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Opinion

Uncommon opportunity

Lucrative rare-earth metal mining investment demystified

Hey there, time traveller!
This article was published 3/6/2011 (2996 days ago), so information in it may no longer be current.

You may not have heard of rare-earth metals, but you're likely familiar with the technologies they make possible. Without them, your BlackBerry, iPhone, car, computer and just about any electronic gadget would not exist as they do today.

But their uses don't stop there. Rare-earth metals are also essential in manufacturing components for green technologies, such as wind power, and for the military, they are used in radar- and missile-guidance systems.

Demand for these materials is growing fast, so much so that they could be the next "it" commodity that gets investors hot and bothered.

So just what are these materials? They are those obscure elements on the periodic table that you may not remember from high school chemistry class, such as cerium, praseodymium, dysprosium and terbium.

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Hey there, time traveller!
This article was published 3/6/2011 (2996 days ago), so information in it may no longer be current.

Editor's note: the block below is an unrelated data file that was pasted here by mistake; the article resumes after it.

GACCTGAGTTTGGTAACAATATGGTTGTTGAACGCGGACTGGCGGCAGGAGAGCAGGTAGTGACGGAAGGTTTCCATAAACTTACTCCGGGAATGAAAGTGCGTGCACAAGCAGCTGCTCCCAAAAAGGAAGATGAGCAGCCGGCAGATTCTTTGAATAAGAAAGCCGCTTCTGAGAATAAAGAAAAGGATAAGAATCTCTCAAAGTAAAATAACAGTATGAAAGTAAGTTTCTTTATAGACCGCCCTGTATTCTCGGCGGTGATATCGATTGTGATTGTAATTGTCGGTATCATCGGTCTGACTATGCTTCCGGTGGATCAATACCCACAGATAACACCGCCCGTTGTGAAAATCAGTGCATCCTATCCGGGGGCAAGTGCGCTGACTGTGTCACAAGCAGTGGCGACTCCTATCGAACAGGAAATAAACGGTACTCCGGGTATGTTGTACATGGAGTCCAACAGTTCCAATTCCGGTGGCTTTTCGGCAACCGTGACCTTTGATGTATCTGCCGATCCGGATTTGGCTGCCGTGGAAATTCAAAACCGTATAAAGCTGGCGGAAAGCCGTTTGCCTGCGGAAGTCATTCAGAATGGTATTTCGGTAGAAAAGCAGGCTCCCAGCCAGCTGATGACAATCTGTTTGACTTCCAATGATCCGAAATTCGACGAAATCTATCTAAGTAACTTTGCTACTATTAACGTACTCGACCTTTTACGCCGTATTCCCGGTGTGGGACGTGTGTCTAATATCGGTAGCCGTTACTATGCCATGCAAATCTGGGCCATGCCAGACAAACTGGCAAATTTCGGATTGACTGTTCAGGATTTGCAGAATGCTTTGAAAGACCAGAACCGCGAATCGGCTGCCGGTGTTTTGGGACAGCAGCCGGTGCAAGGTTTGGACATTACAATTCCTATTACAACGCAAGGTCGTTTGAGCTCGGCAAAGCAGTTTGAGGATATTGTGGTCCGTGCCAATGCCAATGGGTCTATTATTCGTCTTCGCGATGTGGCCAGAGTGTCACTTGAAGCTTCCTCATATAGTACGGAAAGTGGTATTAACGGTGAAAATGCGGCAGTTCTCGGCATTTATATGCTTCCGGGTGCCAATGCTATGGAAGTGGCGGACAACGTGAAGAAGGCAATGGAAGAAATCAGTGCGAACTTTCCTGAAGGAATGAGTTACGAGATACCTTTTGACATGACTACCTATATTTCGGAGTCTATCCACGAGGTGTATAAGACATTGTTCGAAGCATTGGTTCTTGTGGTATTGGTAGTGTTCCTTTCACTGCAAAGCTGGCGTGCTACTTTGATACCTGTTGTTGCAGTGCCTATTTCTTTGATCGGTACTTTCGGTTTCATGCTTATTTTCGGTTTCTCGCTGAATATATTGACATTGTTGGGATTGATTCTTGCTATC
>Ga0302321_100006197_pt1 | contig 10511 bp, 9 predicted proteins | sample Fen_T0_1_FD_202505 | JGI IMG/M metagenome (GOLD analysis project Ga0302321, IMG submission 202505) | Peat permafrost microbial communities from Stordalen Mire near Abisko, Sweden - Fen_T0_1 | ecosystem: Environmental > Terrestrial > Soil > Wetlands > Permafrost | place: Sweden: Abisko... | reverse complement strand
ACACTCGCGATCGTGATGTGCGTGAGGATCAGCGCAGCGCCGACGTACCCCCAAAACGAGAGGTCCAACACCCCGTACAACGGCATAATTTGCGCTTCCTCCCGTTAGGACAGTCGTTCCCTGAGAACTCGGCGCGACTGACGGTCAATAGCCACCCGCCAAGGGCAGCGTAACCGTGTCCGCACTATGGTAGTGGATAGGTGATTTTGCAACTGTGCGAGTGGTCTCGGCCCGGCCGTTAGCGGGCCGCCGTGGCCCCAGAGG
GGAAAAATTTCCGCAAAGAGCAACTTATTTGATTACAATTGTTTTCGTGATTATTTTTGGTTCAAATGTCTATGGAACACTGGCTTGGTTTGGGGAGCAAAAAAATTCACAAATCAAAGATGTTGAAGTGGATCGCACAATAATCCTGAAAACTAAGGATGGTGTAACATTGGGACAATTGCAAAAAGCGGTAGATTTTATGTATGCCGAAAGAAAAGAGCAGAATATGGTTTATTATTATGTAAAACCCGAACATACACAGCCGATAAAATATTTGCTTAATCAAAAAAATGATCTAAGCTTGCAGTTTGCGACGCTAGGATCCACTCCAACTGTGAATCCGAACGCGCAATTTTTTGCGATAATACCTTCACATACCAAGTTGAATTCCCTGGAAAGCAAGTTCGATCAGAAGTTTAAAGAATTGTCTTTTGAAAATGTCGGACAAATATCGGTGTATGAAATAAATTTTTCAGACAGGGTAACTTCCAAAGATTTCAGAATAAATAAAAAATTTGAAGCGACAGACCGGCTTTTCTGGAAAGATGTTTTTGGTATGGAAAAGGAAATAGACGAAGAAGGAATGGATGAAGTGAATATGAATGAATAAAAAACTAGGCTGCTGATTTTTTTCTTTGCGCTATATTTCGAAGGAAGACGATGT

Rare earth to be exported is seen at the Port of Lianyungang in Lianyungang city, east Chinas Jiangsu province, 5 September 2009. Flatscreen TVs, laptops and Apple's iPhones all use rare earth metals, critical to tech devices but largely controlled and produced by China. It's a market that a number of Canadian companies are trying to enter with their own mining properties in order to compete with and potentially take away market dominance from China.

THE CANADIAN PRESS/AP-IMAGINECHINA

Rare earth to be exported is seen at the Port of Lianyungang in Lianyungang city, east Chinas Jiangsu province, 5 September 2009. Flatscreen TVs, laptops and Apple's iPhones all use rare earth metals, critical to tech devices but largely controlled and produced by China. It's a market that a number of Canadian companies are trying to enter with their own mining properties in order to compete with and potentially take away market dominance from China.

You may not have heard of rare-earth metals, but you're likely familiar with the technologies they make possible. Without them, your BlackBerry, iPhone, car, computer and just about any electronic gadget would not exist as they do today.

But their uses don't stop there. Rare-earth metals are also essential in manufacturing components for green technologies, such as wind power, and for the military, they are used in radar- and missile-guidance systems.

Demand for these materials is growing fast, so much so that they could be the next "it" commodity that gets investors hot and bothered.

So just what are these materials? They are those obscure elements on the periodic table that you may not remember from high school chemistry class, such as cerium, praseodymium, dysprosium and terbium.